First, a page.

Pulsating Flares & Dual Magnified Bars

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I’ve always believed that with experimentation, you can discover hidden possibilities within your NLE or compositing program. This especially holds up with experimenting in Premiere. It may not possess the depth of FCPX & Motion 5 workflow, but if you tinker with the native or third party filters enough, you can create some great results. That is what the purpose of the NLE Ninja is – to show users how to push NLE software to do things you might normally turn to Motion or After Effects to do. I’ve found this especially true with experimenting with the lens flare filter and Creative Impatience’s Simple Mask filter. The lens flare filter is among one of the most overused filters in After Effects and I can see why. With some experimental tinkering, you can create some incredible effects and transitions. The free Simple Mask filter from Creative Impatience has been a godsend for some of the compositing work I’ve done in Premiere. What used to require a Color Matte or a solid from the title tool with the Track Matte Key, I can now accomplish using a duplicated layer and multiple instances of the Simple Mask plugin. In this article, I will show you how to create pulsating flares using the Lens Flare filter and dual magnified bars using the Simple Mask plugin to create an interesting composite effect. Below is an example of what the final result will look like.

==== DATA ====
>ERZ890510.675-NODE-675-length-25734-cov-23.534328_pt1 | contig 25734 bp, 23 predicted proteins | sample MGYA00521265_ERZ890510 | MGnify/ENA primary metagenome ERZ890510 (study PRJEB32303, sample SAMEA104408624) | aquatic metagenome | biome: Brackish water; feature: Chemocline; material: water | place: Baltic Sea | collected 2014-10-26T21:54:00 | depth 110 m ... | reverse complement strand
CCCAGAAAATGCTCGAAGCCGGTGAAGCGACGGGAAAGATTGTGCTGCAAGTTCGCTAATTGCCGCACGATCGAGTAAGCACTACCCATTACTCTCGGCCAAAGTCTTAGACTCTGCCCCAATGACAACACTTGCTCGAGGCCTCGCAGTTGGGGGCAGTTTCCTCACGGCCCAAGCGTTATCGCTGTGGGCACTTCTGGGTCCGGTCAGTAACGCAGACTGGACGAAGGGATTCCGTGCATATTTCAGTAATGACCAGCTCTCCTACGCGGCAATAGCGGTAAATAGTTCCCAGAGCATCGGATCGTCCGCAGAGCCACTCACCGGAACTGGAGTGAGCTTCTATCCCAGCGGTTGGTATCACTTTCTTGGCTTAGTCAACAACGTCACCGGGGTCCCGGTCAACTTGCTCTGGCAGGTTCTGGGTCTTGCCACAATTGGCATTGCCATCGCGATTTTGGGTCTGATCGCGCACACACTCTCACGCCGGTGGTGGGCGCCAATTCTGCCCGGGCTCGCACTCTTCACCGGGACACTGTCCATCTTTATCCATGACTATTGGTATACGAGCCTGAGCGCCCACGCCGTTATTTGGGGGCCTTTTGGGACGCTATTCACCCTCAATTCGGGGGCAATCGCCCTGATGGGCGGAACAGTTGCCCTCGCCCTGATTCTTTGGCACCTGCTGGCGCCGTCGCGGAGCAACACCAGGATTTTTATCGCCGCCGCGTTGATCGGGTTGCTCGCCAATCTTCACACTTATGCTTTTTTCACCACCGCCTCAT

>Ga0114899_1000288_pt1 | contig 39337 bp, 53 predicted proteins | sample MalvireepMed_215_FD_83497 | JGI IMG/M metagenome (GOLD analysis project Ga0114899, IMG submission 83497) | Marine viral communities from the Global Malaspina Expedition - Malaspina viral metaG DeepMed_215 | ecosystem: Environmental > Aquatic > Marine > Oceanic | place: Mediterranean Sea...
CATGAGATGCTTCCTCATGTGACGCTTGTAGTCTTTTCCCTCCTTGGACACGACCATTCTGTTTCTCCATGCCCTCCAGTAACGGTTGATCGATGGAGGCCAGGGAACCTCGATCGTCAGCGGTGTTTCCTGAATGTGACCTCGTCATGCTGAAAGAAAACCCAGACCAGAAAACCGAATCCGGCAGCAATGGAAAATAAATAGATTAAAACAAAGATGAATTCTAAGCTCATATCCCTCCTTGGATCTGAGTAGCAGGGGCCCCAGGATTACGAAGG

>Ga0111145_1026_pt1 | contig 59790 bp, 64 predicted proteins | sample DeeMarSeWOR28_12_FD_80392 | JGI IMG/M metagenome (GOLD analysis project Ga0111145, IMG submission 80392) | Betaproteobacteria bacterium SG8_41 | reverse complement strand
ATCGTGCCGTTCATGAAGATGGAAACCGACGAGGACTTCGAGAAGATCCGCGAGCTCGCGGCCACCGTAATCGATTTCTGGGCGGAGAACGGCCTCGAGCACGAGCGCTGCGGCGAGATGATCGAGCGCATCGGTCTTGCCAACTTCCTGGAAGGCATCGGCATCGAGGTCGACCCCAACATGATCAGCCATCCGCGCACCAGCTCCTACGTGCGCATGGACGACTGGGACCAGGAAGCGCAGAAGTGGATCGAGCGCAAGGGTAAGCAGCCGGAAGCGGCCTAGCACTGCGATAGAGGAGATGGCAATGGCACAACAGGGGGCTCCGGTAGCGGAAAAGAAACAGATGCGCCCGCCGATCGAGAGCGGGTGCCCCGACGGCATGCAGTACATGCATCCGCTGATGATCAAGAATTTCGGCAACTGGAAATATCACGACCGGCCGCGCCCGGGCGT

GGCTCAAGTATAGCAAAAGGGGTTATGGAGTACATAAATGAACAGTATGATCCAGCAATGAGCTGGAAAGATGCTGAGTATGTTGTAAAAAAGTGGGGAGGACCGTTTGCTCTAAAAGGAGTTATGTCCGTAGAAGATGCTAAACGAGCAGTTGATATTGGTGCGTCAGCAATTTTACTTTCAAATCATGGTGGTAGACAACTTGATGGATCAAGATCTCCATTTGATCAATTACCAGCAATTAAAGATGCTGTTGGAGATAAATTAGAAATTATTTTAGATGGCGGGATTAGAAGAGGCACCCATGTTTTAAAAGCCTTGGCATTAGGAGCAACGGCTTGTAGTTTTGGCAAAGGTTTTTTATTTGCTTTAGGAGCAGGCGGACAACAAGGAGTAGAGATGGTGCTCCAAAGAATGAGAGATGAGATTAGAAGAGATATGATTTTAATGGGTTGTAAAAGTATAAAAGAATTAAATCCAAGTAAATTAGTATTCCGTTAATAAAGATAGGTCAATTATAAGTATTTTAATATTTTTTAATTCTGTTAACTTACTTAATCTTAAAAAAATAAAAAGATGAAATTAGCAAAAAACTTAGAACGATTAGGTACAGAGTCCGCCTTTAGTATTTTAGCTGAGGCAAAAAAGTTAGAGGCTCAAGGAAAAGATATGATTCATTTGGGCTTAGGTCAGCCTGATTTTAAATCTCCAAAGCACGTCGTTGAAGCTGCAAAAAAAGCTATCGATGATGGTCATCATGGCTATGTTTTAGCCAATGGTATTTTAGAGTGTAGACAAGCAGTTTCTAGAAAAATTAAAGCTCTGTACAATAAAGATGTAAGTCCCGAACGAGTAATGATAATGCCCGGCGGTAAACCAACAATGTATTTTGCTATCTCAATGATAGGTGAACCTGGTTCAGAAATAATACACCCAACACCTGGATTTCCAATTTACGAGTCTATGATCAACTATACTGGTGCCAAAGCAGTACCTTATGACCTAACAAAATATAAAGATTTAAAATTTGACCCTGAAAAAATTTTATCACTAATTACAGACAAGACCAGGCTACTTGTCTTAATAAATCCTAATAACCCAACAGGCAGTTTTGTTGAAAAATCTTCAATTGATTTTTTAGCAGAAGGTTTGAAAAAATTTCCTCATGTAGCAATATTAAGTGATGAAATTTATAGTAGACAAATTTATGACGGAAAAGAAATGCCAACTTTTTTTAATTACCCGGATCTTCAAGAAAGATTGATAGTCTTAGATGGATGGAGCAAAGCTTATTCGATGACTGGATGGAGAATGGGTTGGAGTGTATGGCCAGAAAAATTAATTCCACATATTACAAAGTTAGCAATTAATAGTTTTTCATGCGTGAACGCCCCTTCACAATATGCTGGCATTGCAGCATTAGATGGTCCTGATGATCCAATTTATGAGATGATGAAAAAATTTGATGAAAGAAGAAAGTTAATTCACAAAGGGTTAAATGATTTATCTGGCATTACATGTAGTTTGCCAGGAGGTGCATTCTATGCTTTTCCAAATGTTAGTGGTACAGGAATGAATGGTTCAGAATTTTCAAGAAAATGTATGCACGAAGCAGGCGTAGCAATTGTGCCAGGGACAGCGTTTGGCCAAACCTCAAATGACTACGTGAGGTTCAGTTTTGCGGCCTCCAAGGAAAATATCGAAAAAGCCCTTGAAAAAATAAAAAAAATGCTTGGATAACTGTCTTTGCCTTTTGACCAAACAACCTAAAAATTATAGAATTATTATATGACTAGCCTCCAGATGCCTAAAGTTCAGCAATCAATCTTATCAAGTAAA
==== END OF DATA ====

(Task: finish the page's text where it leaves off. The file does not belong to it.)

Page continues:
Before you proceed, make sure you download and install the Simple Mask plugin onto your computer by going here.

In the video tutorial above, I use a black video layer to place 2 lens flares above my video clip. I then position them at separate corners of the screen and proceed to keyframe the brightness of each flare over time. I randomize the brightness so that the pulsating patterns offset one another. Next, I changed the composite mode to Add to get rid of the black background. To get the magnify look, I duplicated the video layer on track 1 onto track 2. I scaled up the video on track 2 and apply the Simple Mask plugin. Then, I created a thin bar with the height extending past the dimensions of the video itself. I proceeded to animate the mask across the screen from left to right. I copied the filter and change the composite mode parameter in the Mask filter to add to have 2 instances. I reversed the keyframes so it animates right to left. I added 2 instances of drop shadow with the angles set to 90 and -90 respectively so that the drop shadow appears at the edge of each bar equally. The end result is that you have 2 effects which work fine alone but together create something much more interesting and visually stimulating.

I have plans for future articles and effects which can utilize the Simple Mask plugin as well as other native filters in Premiere to create complex effects like this. I’m the NLE Ninja with AudioMicro asking you to stay creative.